determining a current that will impact a deployed marine seismic cable at a future time from properties of the marine seismic cable, the marine seismic cable including a plurality of streamer positioning devices; and
feed forward controlling the streamer positioning devices of the marine seismic cable to mitigate the effect the predicted current.
17. The program storage medium of
determining the shape of the seismic cable during a seismic survey;
determining the tension on the seismic cable at a plurality of points along the seismic cable; and
predicting the current from the determined shape and the determined tension.
18. The program storage medium of
19. The program storage medium of
20. The program storage medium of
21. A computing apparatus, comprising:
a processor;
a bus system;
a storage communicating with the processor over the bus system; and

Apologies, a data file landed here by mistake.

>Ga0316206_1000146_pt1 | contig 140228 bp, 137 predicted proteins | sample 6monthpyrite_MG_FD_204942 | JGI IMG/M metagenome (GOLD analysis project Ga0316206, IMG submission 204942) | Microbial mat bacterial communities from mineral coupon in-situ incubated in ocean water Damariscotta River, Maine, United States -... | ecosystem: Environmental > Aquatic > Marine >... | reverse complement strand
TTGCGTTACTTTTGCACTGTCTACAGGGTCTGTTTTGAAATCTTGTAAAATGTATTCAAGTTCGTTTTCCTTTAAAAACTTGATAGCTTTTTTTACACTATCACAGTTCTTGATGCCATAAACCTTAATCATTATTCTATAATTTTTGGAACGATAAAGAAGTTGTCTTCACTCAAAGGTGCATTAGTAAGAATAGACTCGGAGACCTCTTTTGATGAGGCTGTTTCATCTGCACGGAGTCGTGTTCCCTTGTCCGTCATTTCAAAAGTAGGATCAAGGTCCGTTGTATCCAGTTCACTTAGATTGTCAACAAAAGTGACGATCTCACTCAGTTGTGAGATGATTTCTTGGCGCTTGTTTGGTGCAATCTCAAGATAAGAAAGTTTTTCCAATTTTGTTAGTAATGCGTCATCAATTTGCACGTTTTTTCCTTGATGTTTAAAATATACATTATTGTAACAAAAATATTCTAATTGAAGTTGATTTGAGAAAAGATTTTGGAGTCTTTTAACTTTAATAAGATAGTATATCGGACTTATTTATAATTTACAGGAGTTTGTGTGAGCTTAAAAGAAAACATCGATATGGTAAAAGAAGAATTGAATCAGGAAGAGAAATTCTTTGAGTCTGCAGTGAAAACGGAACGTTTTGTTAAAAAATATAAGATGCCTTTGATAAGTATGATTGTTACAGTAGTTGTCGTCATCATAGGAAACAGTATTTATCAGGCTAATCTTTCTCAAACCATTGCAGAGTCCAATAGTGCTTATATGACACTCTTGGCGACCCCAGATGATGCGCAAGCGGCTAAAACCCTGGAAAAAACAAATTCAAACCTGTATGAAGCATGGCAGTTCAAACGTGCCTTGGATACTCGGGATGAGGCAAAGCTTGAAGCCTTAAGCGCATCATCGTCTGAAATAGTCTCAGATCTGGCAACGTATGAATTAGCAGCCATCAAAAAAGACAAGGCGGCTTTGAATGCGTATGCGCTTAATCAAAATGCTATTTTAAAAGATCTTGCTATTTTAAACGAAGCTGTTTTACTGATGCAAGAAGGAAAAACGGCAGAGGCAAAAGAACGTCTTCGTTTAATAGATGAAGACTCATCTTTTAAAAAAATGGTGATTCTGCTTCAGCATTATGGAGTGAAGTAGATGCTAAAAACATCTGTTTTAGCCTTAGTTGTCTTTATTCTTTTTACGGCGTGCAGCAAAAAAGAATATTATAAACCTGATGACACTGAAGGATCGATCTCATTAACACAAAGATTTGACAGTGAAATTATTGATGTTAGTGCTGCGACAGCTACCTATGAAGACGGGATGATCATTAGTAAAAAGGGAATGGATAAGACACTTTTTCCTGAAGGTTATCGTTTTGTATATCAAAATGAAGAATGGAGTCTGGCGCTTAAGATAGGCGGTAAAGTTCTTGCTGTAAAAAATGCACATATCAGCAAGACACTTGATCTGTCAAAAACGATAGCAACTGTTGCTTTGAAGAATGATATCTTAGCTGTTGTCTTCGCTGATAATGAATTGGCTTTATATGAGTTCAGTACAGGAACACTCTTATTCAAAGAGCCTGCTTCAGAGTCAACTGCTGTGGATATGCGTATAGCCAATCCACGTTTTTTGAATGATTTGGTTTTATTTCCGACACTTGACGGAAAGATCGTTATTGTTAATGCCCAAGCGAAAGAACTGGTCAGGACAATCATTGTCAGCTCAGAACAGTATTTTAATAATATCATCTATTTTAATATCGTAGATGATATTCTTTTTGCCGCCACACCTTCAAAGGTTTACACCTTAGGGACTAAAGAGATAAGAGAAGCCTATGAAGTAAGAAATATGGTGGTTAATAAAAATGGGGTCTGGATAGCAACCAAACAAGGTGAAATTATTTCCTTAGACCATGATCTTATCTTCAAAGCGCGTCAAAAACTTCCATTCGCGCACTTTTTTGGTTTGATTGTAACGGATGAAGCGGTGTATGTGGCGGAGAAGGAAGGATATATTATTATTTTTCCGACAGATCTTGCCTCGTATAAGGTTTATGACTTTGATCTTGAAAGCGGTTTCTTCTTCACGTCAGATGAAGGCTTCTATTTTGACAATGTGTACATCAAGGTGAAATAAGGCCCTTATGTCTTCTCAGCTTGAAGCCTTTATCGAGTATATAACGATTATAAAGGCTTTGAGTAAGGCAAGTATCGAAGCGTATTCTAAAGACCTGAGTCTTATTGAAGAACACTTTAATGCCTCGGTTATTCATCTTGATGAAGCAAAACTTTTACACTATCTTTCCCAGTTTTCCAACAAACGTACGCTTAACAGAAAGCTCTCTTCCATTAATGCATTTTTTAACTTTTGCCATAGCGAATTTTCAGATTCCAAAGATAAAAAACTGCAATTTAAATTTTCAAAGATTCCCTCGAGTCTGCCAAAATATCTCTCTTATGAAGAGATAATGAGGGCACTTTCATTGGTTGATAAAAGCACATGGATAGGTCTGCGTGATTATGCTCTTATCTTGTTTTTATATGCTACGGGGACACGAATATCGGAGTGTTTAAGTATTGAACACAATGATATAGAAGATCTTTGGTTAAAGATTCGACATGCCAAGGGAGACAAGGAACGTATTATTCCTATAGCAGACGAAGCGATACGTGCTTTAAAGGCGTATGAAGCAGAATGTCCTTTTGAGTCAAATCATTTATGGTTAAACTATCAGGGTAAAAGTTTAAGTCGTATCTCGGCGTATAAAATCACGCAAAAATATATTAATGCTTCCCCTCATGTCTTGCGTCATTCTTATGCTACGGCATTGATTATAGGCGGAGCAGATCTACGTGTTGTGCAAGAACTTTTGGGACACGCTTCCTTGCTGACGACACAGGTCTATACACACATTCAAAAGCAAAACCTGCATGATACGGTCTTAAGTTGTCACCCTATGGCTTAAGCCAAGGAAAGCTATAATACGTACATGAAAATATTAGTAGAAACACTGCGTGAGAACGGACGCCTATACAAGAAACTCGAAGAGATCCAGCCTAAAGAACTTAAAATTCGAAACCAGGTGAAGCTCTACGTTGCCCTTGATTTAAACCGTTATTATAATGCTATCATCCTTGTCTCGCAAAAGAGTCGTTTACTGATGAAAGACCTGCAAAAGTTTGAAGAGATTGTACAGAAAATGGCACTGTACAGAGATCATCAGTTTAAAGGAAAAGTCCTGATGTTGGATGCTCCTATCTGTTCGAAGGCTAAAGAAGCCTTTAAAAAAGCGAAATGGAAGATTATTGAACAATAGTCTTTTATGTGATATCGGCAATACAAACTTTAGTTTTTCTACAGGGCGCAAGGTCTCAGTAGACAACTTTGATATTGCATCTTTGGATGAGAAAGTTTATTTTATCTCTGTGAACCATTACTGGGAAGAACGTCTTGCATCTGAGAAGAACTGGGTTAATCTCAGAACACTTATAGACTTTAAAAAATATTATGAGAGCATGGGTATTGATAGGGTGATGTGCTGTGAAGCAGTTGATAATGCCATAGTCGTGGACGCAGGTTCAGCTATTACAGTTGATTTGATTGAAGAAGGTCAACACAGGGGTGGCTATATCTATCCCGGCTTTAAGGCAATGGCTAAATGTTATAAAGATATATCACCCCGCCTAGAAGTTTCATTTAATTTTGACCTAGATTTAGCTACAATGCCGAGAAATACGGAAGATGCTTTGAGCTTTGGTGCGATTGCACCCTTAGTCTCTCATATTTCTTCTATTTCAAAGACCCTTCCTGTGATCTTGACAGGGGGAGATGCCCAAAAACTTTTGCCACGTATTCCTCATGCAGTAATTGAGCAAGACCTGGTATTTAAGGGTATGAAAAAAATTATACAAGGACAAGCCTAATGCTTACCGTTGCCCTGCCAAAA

a software component residing on the storage and capable of performing a method for use in marine seismic surveying when invoked by the processor, the method comprising
determining a current that will impact a deployed marine seismic cable at a future time from properties of the marine seismic cable, the marine seismic cable including a plurality of streamer positioning devices; and
feed forward controlling the streamer positioning devices of the marine seismic cable to mitigate the effect the predicted current.
22. The computing apparatus of
determining the shape of the seismic cable during a seismic survey;
determining the tension on the seismic cable at a plurality of points along the seismic cable; and
predicting the current from the determined shape and the determined tension.
23. The computing apparatus of
24. The computing apparatus of
25. The computing apparatus of